We at the Blind Access Journal call upon all Internet users to sign the Google Word Verification Accessibility Petition found at http://www.petitiononline.com/captcha asking Google to provide an accessible alternative to the visual verification scheme that currently locks the blind and visually impaired out of participation in all the company's services. Google's implementation of word verification currently denies us access to such important features as the ability to create accounts and blogs, change our passwords, and post comments to most blogs that use the Blogger service. Accessible solutions to visual verification have already been put in place by such companies as America Online, Microsoft, PayPal and SpamArrest. We ask Google to follow this lead with an audio playback implementation now, followed by the creation of new innovative approaches that meet the needs of all users, including the deaf-blind population.
- News Shopper: Access facilities on web
Charity DisabledGo will visit more than 1,000 shops and other business in the borough to assess how disability-friendly they are.
It will then publish the findings in a database on its website so disabled people can find out in advance which are the easiest places to access.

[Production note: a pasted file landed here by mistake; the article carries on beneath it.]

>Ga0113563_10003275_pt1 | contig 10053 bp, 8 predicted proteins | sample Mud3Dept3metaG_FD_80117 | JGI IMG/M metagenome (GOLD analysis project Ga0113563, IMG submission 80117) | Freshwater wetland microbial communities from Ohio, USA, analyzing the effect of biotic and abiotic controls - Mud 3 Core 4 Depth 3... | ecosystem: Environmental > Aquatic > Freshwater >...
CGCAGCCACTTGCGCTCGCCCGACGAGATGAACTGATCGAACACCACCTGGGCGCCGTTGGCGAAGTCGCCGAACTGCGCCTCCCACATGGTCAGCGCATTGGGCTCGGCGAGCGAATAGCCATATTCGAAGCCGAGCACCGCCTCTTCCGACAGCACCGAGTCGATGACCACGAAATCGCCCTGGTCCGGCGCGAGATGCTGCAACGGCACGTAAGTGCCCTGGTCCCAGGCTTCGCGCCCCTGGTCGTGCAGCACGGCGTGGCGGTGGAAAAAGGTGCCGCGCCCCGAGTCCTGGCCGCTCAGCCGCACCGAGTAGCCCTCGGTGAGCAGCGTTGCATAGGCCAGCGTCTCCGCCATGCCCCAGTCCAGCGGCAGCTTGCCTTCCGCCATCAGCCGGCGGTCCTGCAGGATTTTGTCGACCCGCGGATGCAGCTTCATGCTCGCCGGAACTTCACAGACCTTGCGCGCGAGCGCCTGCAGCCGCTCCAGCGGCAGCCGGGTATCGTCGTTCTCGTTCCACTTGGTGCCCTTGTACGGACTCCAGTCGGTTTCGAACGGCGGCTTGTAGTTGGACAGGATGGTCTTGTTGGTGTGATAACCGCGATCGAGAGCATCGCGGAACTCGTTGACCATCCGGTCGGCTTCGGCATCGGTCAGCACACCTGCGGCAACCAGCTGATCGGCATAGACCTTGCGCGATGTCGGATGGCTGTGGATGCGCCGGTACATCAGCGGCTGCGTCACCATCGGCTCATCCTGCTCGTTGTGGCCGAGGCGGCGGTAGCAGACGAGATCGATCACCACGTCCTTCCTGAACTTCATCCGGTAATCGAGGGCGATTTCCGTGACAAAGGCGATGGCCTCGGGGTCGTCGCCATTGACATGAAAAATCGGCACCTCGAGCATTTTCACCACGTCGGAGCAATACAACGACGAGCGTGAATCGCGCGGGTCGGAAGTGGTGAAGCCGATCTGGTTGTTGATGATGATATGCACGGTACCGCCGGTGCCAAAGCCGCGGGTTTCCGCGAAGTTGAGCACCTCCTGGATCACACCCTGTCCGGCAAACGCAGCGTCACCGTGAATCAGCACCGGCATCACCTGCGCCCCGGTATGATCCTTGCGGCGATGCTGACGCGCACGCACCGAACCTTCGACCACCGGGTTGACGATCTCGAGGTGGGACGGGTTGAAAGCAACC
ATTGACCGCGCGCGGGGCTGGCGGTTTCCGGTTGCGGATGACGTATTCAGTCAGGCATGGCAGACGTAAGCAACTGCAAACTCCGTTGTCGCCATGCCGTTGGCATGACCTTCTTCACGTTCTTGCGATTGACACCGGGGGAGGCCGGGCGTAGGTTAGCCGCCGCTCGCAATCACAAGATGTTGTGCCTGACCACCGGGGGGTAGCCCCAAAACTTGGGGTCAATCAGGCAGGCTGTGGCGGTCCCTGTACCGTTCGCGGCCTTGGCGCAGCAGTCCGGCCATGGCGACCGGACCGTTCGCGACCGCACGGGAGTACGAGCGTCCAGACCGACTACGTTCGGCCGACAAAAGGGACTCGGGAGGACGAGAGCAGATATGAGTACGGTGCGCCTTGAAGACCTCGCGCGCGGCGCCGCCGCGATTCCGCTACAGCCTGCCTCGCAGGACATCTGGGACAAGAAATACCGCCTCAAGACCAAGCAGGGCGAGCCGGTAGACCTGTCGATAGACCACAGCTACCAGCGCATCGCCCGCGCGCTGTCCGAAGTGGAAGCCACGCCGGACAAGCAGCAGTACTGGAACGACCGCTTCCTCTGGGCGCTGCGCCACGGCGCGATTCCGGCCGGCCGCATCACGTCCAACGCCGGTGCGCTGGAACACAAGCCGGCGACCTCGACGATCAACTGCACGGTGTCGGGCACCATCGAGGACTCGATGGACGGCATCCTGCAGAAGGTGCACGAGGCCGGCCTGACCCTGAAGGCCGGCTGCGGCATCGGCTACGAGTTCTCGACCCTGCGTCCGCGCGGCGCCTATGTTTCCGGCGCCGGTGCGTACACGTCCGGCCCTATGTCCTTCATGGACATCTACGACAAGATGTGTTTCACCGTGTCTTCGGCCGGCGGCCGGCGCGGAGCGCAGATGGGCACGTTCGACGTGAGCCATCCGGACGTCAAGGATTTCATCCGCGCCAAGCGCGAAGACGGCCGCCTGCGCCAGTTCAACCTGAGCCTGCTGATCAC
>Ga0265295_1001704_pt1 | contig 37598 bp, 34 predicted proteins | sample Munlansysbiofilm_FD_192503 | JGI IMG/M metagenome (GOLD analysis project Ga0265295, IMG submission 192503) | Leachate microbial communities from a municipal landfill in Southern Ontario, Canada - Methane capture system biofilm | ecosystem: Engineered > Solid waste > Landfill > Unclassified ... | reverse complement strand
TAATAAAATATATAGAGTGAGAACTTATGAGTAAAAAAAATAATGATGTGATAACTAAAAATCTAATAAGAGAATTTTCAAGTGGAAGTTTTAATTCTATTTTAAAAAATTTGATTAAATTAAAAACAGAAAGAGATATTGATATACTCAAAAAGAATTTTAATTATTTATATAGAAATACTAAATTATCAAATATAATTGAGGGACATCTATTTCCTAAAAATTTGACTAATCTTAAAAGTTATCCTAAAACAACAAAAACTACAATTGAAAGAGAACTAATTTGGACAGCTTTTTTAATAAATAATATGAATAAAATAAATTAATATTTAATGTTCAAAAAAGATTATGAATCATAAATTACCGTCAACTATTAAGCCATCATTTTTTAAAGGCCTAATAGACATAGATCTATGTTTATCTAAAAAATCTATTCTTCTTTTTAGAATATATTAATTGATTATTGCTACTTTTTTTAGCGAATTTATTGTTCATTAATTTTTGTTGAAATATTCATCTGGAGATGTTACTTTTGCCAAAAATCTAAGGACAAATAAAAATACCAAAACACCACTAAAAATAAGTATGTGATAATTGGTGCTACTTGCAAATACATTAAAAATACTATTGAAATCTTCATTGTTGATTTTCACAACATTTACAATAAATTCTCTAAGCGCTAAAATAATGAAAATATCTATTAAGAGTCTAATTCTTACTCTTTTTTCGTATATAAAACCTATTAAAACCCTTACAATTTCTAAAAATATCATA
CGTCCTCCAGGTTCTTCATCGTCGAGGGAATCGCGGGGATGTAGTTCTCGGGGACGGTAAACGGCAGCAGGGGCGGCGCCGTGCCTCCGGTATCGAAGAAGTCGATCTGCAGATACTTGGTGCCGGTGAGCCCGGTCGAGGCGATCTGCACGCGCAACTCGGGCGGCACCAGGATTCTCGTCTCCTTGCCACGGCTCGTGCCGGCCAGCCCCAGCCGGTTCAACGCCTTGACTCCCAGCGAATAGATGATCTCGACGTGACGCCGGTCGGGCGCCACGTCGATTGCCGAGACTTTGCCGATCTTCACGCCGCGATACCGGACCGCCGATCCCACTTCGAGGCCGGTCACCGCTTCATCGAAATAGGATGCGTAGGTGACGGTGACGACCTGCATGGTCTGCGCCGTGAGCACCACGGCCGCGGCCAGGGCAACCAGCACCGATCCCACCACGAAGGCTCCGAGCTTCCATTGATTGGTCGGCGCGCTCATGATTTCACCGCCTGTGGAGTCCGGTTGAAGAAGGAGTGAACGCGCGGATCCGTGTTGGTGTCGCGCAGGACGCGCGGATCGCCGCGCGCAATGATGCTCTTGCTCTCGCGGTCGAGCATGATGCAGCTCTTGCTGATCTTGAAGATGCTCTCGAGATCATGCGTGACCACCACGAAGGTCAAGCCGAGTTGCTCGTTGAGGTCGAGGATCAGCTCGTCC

- eGov Monitor: Help is at hand for local authority web managers
Local Directgov has contracted Nomensa, specialists in online usability and accessibility, to offer Local Authorities a telephone and email helpdesk service to support their quest to increase citizen take up of Local Authority online services.
- Chicago Tribune: Seniors' reasons for avoiding 'Net have gotten old
Not when computers are cheaper, easier to learn and more useful than ever. Not when they have evolved from gadgets for geeks into home appliances more useful and vital than telephones or TVs. And not when there is widespread agreement among advocates for the aged that seniors have more to gain from home computers than any other demographic group.
- WebWire: IBM's Intranet one of the world's top ten
Among the features Nielsen Norman recognized:
- Accessibility -- The site is designed to be easy to use for people with disabilities, including older users, users with motor-related disabilities, memory or literacy issues, or low vision.
Hardware and Software
- Whig.com: High-tech machines assist disabled voters
Blind or vision-impaired voters will be able to listen to the voting choices privately through a set of headphones. Braille-coded buttons, or the touch-screen monitor, can be used to enter selections and make write-in selections. The machine also can be hooked to a sip/puff tube for those who can't use their hands.